Sports can be either a positive or a negative experience for A.D.D. children. Exercise helps them burn off excess energy, yet some teen sports can be frustrating because these children have difficulty listening and following the rules. After-school sports are especially valuable in allowing a child to release penned up anxiety at the end of a stressful academic day and to tire the child out so they are more mellow and easier to live with during family time in the late afternoon and evening. Here are some tips for matching child and sport:
- Start early. A younger child develops more a positive attitude about sports because the rules for young children are simpler, and the games are less competitive.
- Match the child’s temperament to the sport. Set your child up for success. If your child cannot handle group situations in swimming class, for example, get semi-private or private lessons first, until the child feels confident. Confidence goes a long way toward helping the child with A.D.D. settle down long enough to cooperate in-group instruction. If your child likes to move around, she will be better off playing soccer than baseball.
- Match the child with the right position on the team. As a Little League coach, Dr. Bill would place the children with A.D.D. on the infield rather than the outfield. When they play outfield, they literally acted as if they were out in left field. They would watch birds, pick dandelions, and pay attention to anything but the batter. On the infield, they had to pay attention because there was more action. On the other hand, he sometimes worries that the particularly spacey infielders might get hit with the ball.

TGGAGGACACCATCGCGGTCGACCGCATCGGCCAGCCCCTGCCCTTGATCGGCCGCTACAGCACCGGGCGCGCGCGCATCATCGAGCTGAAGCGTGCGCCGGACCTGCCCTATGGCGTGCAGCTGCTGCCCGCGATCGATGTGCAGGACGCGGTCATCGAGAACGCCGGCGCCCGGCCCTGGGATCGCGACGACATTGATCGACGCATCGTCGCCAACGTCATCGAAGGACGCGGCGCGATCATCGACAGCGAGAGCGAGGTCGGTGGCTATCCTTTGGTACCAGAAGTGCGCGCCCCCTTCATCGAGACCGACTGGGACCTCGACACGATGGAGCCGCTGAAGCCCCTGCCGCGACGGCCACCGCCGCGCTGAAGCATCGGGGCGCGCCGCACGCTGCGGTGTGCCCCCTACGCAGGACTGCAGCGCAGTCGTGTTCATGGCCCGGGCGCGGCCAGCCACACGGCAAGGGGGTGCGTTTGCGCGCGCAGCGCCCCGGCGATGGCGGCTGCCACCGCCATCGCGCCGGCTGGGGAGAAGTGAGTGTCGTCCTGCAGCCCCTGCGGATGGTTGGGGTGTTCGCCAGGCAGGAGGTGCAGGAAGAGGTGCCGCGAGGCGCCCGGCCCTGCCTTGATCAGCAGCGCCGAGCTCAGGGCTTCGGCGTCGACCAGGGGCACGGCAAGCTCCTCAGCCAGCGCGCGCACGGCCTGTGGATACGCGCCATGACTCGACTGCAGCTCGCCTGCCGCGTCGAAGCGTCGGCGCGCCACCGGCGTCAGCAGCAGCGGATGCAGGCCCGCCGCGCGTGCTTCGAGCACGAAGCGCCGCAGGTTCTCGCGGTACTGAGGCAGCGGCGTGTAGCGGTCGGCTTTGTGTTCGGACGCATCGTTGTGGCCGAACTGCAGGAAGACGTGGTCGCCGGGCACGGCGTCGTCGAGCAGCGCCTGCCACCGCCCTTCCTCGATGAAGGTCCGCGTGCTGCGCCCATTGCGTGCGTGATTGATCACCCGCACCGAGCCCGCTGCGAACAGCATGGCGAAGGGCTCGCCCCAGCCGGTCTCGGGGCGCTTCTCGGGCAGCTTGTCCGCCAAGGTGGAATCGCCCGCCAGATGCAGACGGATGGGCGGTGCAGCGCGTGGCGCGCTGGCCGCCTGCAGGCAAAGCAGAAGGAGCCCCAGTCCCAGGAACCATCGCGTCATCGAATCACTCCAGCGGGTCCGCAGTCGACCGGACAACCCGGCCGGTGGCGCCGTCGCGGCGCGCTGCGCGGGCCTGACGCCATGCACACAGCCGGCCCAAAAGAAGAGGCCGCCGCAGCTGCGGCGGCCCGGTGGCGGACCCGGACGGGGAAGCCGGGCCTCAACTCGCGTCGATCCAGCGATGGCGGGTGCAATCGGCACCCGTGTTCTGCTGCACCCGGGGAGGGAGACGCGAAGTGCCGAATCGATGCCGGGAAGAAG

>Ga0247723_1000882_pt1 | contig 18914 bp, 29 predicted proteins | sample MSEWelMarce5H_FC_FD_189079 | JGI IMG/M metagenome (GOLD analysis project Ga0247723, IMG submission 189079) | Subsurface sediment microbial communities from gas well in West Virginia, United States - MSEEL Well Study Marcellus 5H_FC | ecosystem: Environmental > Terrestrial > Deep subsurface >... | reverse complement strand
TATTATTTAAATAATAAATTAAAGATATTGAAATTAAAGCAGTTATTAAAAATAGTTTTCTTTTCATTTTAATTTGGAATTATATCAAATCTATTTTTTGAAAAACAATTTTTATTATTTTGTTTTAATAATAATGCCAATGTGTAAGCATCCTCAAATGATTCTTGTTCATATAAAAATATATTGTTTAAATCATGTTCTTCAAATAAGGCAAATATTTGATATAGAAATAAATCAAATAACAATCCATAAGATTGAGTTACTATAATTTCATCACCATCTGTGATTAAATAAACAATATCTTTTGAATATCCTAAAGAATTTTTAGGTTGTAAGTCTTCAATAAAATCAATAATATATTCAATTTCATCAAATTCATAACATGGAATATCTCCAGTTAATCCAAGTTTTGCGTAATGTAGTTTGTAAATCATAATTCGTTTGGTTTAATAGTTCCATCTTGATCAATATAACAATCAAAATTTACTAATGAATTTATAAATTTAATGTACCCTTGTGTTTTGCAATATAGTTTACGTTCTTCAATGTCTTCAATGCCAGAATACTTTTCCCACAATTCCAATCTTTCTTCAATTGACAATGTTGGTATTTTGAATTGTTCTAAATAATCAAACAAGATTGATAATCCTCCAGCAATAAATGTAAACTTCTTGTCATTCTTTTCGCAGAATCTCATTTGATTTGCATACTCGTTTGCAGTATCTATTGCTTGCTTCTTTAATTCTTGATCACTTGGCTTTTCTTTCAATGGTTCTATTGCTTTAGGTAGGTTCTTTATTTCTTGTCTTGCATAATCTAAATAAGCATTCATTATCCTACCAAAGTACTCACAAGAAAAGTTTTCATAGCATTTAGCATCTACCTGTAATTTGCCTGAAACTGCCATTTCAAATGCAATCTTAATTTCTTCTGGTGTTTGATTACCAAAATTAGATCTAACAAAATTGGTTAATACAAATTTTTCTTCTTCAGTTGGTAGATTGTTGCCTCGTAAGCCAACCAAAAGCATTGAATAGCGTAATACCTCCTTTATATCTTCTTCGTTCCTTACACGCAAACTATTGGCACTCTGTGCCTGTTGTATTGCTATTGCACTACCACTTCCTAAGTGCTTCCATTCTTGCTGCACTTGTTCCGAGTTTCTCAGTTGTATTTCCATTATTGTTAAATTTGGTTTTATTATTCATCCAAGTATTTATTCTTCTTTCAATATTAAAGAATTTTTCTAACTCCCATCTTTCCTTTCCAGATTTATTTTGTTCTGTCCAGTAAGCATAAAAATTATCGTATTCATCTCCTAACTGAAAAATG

- Be patient. Don’t be too disappointed if the child’s interests wane once he discovers he has to work at his skills. Many kids are like this, but it is more extreme with children who have A.D.D. Not only is their attention more difficult to hold, but they also lack the patience for gradual improvement. They want to be at the professional level instantly.
- Don’t invest too much in equipment until you know that the child will stick with the sport.
- Practice with your child. Your child will maintain her interest if she has more skills before she joins a team. Practice a lot in the two or three weeks before official practice starts. Children who feel confident and succeed are much more likely to stick with a sport.
- Remember that hyperfocus can give an athlete with A.D.D. an edge. In team sports, the child with A.D.D. will usually prefer a position that allows them to lock on and be totally at the center of the action (e.g., a goalie or center in hockey, pitcher, catcher, or first base in baseball).
- Consider martial arts, such as tae kwan do or karate. These sports can be therapeutic for the child with A.D.H.D. because they allow the child to be aggressive but in a controlled way. The child must stand in a certain spot and listen to instructions. He is more attentive because the instructions make sense and have immediate relevance to him.